So you’ve been led to believe that a water bottle as a permanent fixture at the end or your arm is a good thing? And that drinking at least two litres a day will improve your complexion? Maybe even help you lose weight?
Well, think again. Adelaide-based urogynecologist and consultant to the Continence Foundation of Australia Dr Ian Tucker said there is no evidence to suggest there are any health benefits to drinking more water than the amount required to satisfy our thirst.
In fact, excessive fluid intake can be dangerous if taken to extremes, he says.
Dr Tucker, like most medical professionals, is at pains to stress one simple point; that our thirst – and not some beauty guru – is the best guide as to how much we should drink. His recommendations are backed by Kidney Health Australia, which has a position statement on the matter.
It’s a simple case of arithmetic, he says; we need to take in enough fluid to make up for the amount we lose each day, which is normally about two litres – about 1.5litres of its urine, the rest sweat and water vapour.
So we need to consume about two litres of fluid each day.
However, most people overlook the fact we get about one litre through our food (based on a normal, balanced diet that includes fruit and veggies). Which means we need only drink about one litre – or six teacupfuls – to make up the difference.
“Obviously this intake will need to be varied on hot days and at times of significant exercise, or for women who are breastfeeding. But even then, the urine output should be approximately 1.5 litres a day,” Dr Tucker says.
Any liquids – including tea and coffee – are suitable for hydration, with alcohol the only exception, he insists.
“That’s because alcohol is a diuretic. But there is this misconception that coffee is a diuretic too, which is incorrect. There is no diuretic effect from coffee, except from the aspect of volume – which is when you drink too much of it.”
He also warned against too many fizzy or caffeine-based drinks, which can irritate the bladder and trigger urgency – or having to go in a hurry – in some people and.
Another common misconception, he says, is the belief that increasing fluid intake improves skin tone. For this to occur, a person’s fluid intake would have to be at such extreme levels as to be deemed dangerous.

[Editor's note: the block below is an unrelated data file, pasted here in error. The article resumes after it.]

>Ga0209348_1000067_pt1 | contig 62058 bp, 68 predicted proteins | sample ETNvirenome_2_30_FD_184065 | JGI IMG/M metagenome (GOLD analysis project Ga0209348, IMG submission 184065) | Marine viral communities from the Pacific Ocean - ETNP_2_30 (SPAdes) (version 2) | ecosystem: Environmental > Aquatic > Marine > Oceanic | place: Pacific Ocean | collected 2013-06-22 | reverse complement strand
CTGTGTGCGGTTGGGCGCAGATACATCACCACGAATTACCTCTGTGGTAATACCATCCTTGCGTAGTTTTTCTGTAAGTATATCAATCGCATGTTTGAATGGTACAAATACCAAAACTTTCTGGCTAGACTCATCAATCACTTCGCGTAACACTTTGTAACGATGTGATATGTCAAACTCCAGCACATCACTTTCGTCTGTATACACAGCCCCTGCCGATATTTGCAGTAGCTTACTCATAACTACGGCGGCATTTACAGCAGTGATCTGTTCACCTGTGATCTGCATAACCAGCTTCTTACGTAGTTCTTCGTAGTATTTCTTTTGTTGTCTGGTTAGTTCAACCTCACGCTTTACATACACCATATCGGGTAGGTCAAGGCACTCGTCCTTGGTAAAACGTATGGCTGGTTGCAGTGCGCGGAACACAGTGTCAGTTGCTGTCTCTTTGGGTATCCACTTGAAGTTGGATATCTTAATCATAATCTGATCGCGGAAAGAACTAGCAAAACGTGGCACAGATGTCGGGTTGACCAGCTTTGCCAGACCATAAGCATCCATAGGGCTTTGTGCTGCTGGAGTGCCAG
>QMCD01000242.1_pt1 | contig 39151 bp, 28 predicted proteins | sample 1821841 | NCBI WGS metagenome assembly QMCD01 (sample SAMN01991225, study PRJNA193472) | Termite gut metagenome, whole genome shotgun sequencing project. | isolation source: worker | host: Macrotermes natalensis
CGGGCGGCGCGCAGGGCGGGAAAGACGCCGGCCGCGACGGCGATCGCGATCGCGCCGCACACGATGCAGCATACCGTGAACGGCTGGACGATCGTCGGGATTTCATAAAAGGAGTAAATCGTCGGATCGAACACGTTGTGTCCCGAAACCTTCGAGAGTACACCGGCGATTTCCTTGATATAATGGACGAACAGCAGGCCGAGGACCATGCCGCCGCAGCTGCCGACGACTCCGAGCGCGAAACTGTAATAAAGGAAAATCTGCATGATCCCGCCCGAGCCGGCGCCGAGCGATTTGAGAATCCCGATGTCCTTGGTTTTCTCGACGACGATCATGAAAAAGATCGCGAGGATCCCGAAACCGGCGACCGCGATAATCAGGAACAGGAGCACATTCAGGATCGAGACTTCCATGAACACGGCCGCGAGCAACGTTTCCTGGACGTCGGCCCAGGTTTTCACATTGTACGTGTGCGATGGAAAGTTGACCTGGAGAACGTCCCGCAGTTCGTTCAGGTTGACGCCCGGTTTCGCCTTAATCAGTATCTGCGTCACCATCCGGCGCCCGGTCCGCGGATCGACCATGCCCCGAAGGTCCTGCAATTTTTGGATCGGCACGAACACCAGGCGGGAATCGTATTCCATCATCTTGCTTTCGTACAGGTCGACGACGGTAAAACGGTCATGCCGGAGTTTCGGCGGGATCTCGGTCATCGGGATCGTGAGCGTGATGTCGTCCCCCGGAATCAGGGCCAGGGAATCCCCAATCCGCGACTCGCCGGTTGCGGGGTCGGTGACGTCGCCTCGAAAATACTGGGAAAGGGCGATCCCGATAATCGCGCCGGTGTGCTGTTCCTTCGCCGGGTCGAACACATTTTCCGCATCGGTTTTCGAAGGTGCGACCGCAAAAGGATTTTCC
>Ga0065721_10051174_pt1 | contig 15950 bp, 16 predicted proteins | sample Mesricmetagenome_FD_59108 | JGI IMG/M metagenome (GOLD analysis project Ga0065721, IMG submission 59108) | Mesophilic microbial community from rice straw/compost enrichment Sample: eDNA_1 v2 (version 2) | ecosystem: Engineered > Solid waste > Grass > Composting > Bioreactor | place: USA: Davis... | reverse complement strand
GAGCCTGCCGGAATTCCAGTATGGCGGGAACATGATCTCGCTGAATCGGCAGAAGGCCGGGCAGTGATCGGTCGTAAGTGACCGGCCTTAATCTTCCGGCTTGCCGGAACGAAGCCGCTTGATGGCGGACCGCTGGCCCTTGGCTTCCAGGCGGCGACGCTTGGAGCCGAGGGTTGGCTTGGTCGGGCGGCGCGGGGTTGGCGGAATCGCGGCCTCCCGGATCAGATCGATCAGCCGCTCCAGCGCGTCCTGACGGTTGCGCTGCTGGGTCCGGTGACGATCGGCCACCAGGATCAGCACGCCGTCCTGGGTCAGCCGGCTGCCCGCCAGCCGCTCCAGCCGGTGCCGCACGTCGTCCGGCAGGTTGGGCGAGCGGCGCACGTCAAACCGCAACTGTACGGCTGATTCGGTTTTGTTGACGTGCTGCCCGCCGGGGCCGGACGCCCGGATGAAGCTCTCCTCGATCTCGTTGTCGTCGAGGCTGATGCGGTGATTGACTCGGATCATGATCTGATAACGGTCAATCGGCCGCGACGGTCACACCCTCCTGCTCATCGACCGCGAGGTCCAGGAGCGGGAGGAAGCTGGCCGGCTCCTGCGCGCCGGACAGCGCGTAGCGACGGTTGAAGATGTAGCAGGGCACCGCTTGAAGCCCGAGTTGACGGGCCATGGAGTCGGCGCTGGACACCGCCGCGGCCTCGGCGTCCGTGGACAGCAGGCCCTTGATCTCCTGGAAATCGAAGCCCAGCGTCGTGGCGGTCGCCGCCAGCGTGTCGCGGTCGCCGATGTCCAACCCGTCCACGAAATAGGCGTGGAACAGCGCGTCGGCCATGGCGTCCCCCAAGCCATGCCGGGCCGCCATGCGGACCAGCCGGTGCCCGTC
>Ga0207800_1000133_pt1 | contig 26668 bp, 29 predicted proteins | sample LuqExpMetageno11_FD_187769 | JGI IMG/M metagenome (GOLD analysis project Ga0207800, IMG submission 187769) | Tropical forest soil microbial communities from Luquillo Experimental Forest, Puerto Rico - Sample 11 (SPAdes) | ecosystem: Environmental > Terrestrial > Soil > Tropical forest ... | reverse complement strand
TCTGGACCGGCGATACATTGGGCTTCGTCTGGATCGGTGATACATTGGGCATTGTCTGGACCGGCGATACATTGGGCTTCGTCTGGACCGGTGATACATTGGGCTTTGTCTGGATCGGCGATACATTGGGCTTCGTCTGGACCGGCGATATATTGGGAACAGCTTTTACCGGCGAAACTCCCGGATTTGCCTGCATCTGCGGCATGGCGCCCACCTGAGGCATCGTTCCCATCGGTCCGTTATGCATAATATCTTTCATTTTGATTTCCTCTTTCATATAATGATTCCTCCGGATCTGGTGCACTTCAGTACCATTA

“Improved skin tone will only occur if the fluid intake is sufficient to cause generalised oedema (fluid retention). At this level, such fluid intake becomes dangerous,” Dr Tucker says.
Like most urogynaecologists, Dr Tucker has seen the dark side of excessive water consumption. In extreme cases, excess water intake can cause hyponatremia, when the body’s salt levels drop so low the brain swells, risking seizures and even death. Excessive fluid intake can also put a strain on the heart because of the increased blood volume being pumped around the body. Too much fluid can also cause peripheral oedema (swelling of the limbs) and can worsen incontinence issues, he says.
Dr Tucker refuted the theory that drinking water helped weight loss by reducing appetite, and referred to the work of respected nephrologist Professor Stanley Goldfarb from the University of Pennsylvania. Dr Goldfarb’s 2008 review of the scientific literature on the health effects of drinking water (published in the Journal of the American Society of Nephrology) found no evidence that drinking water before meals reduced appetite.
So next time you’re guilted into taking another sip of water that you don’t particularly want – listen to your body instead.
And a quick tip. If your urine is pale lemon coloured, you’re drinking the exact right amount.
For further information or advice about bladder control issues, phone the free call National Continence Helpline (1800 33 00 66) or go to continence.org.au